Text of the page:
Our Blue Print: How do we get unstuck? (Part 2)

Every month, I want to share a bit of the "blue print" that I use with individuals, couples, families and helping professionals.

Let’s continue with our example from the last blog post and take some time to dive a little deeper into this pattern.


To recap:  we looked at a couple’s negative pattern and how they get stuck going around and around with the same argument.  One partner feels and thinks and then reacts, and the other partner sees that reaction, feels and thinks and reacts, and thus we go another turn on this merry-go-round.  Or as my husband calls it, the “crazy-go-round.”


So how do we stop?  I want to show you the crux of this pattern and to do so, we have to wade into some vulnerable and possibly uncomfortable territory.


When couples are stuck in this pattern, there are three really significant things happening

  1. Each partner is experiencing some core emotions (i.e. sadness, fear, loneliness, hurt), and
  2. These emotions are ALWAYS in relation to their relationship feeling threatened (i.e. I feel sad because I don’t think my partner cares about me, I feel scared that my partner is so upset with me that she’s going to leave me)
  3.  We refuse to talk to our partner about these core emotions, and so we react in other ways (i.e. If I tell him how sad I am, he won’t understand.  So instead, I’ll just get angry because at least then I feel stronger and can protect myself)


The way out happens when we lean in

Let’s look at how this plays out in our example from the last post:


- Partner 1 (Sarah) does something that bothers or upsets Partner 2 (Tony).

(Sarah reminds Tony that he has to watch the kids this weekend)


- Partner 2 experiences an internal, emotional reaction “underneath the surface” (using our iceberg picture).

(Tony feels alone and incompetent when it comes to parenting, and he doubts that Sarah sees him as an adequate father.)


- Partner 2 is reluctant to share this internal reaction.

(Tony says to himself, “I can’t tell Sarah that because then she’ll really see me as weak and incompetent.”)


- Partner 2 displays an outward, reactive response instead.

(Tony shrugs, says, “Whatever” and walks away)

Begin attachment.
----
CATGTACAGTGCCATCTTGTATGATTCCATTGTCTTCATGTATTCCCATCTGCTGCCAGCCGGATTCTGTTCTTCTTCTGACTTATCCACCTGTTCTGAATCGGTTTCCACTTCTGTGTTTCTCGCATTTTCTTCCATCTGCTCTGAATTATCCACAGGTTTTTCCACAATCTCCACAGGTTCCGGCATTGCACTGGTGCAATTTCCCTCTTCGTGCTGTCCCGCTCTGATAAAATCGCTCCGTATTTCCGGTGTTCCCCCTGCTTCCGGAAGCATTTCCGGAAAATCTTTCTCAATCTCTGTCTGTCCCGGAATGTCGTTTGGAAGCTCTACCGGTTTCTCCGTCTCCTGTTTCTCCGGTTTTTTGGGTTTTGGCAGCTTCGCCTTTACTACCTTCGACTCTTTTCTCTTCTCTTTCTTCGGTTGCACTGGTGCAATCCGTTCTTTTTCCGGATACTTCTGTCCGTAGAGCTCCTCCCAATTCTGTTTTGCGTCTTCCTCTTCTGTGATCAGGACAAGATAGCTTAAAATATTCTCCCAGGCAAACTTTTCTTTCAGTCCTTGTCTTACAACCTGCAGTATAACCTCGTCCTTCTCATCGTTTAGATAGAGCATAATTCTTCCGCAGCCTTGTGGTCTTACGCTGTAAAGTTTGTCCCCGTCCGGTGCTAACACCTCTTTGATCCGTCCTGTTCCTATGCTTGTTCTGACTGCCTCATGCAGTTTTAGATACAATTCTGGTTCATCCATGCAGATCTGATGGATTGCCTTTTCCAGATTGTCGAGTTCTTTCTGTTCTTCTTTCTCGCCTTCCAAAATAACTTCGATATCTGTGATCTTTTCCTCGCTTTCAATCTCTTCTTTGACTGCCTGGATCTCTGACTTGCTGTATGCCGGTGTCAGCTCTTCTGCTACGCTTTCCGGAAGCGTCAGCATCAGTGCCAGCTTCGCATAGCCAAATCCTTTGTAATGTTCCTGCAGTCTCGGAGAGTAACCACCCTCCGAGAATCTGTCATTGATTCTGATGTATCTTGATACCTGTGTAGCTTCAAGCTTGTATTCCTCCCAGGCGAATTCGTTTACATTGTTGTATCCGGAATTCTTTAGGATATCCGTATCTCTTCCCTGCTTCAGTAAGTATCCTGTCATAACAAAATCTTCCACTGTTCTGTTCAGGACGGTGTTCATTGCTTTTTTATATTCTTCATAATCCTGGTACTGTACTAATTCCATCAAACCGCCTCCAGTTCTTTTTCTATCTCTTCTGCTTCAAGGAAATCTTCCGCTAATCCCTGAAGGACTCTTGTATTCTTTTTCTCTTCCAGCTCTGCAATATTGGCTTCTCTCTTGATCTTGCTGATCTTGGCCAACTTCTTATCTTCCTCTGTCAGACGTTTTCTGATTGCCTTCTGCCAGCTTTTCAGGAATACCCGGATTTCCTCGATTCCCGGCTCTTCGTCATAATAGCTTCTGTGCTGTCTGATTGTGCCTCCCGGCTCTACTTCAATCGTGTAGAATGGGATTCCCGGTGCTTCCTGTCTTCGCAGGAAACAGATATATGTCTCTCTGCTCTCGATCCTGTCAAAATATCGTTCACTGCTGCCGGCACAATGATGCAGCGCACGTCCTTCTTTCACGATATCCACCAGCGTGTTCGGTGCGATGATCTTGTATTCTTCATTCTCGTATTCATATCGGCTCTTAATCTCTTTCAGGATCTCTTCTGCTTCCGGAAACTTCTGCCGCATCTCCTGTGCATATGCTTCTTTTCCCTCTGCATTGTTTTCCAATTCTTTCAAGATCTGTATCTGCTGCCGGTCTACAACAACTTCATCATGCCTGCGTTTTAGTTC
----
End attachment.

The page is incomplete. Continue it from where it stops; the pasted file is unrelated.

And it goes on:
- Partner 1 sees Partner 2’s response and has an internal, emotional reaction (under the surface, of course).

(Sarah feels unimportant and unheard when it comes to asking for parenting support, and sad to imagine that her husband doesn’t want to help her.)


- Partner 1 is reluctant to share this internal reaction.

(Sarah says to herself, “I can’t share that with Tony because he won’t understand and then I’ll REALLY feel unimportant.”)


- Partner 1 displays an outward, reactive response instead.

(Sarah starts to raise her voice as her reminder now becomes a nagging demand)


This is quite a different pattern now, isn’t it?  Both partners are wanting support and validation and encouragement from one another, but their reactions bring about the completely opposite response from the other partner.


In order to get out of this pattern, we have to lean in to what is uncomfortable and what we would rather not share.  We have to tell our partner about the deeper stuff.


Here are a few questions to help you get started:


When my partner does something that upsets me and our pattern starts:


- What are the core feelings I experience?

- And how do those core feelings relate to the way I feel about our relationship?

- Why do I hold back from sharing the deep stuff?


The way out happens when we lean in.  And if you need someone to walk alongside you in this, please reach out and let me know.


Good things ahead, 


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Rooted & Grounded



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In the neighborhood...

Raising Emotionally Healthy Children | Grace Church MOMS Group

September 12th, 9:30-11:30am


I have the privilege of sharing with a group of moms with young children, exploring together what it means to help our children grow into emotionally healthy people.

Around town...

"Impulsive Behavior Linked to Sleep and Screen Time"

Science News


A new article suggests that children and youth who do not sleep enough and use screens more than recommended are more likely to act impulsively and make poorer decisions.


Alair Olson, M.A.

 Licensed Marriage & Family Therapist



South Mission Valley | San Diego, CA  92108

858.634.0302 | therapy@alairolson.com